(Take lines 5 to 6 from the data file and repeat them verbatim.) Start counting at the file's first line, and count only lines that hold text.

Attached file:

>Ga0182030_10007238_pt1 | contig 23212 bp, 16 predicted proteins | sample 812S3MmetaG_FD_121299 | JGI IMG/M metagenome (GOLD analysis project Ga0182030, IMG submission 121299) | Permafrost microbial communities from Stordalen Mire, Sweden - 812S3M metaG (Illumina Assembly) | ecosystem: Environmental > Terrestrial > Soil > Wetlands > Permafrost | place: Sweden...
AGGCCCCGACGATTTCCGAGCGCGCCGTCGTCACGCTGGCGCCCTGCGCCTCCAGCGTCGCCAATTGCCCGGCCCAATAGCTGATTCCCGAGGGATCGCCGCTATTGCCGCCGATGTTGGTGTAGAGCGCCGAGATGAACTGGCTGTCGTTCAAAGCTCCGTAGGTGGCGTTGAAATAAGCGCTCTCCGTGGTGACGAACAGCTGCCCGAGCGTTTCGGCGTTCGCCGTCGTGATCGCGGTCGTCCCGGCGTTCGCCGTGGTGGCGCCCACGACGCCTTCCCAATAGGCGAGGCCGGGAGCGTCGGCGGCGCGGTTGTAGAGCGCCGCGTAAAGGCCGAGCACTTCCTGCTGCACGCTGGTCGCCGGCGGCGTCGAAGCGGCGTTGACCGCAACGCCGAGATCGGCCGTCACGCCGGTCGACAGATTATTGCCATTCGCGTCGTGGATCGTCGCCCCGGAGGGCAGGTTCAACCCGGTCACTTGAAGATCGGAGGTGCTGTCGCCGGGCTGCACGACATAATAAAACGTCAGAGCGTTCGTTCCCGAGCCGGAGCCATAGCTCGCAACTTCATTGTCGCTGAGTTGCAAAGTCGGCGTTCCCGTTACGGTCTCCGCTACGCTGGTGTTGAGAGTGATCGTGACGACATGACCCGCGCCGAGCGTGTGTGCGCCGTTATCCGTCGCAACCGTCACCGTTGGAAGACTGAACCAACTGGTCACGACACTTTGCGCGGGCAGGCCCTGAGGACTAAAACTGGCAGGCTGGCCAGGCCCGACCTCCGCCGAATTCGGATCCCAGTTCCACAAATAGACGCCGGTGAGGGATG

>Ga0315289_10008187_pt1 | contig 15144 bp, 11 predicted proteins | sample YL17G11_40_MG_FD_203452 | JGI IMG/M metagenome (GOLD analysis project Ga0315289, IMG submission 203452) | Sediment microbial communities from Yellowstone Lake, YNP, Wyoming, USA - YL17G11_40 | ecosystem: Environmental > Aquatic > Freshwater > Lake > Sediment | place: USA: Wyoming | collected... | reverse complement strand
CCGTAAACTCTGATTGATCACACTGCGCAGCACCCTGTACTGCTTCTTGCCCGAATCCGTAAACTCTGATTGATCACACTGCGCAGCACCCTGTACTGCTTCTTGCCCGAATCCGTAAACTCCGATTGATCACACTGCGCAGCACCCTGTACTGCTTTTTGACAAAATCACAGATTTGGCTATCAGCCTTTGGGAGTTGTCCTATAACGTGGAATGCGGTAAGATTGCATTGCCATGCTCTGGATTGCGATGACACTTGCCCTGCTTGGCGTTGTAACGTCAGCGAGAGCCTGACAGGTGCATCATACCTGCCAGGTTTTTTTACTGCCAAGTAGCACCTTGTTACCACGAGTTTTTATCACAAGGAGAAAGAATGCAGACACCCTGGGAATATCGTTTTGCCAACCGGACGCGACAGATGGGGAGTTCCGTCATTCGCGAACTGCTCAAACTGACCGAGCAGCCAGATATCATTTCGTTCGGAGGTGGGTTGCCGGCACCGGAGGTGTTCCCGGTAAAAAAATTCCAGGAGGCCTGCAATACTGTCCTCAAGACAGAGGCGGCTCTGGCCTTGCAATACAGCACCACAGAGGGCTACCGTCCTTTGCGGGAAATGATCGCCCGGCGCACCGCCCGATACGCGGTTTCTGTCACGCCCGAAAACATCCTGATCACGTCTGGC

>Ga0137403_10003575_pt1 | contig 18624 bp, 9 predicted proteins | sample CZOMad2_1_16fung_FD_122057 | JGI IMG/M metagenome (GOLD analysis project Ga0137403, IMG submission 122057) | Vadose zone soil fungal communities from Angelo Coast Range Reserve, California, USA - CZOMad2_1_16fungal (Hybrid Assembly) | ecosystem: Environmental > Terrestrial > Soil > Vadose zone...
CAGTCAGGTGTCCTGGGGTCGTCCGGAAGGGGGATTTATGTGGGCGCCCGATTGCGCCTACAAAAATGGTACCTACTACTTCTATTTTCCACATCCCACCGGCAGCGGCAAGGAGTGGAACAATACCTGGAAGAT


>Ga0137403_10003575_pt1 | contig 18624 bp, 9 predicted proteins | sample CZOMad2_1_16fung_FD_122057 | JGI IMG/M metagenome (GOLD analysis project Ga0137403, IMG submission 122057) | Vadose zone soil fungal communities from Angelo Coast Range Reserve, California, USA - CZOMad2_1_16fungal (Hybrid Assembly) | ecosystem: Environmental > Terrestrial > Soil > Vadose zone...
CAGTCAGGTGTCCTGGGGTCGTCCGGAAGGGGGATTTATGTGGGCGCCCGATTGCGCCTACAAAAATGGTACCTACTACTTCTATTTTCCACATCCCACCGGCAGCGGCAAGGAGTGGAACAATACCTGGAAGAT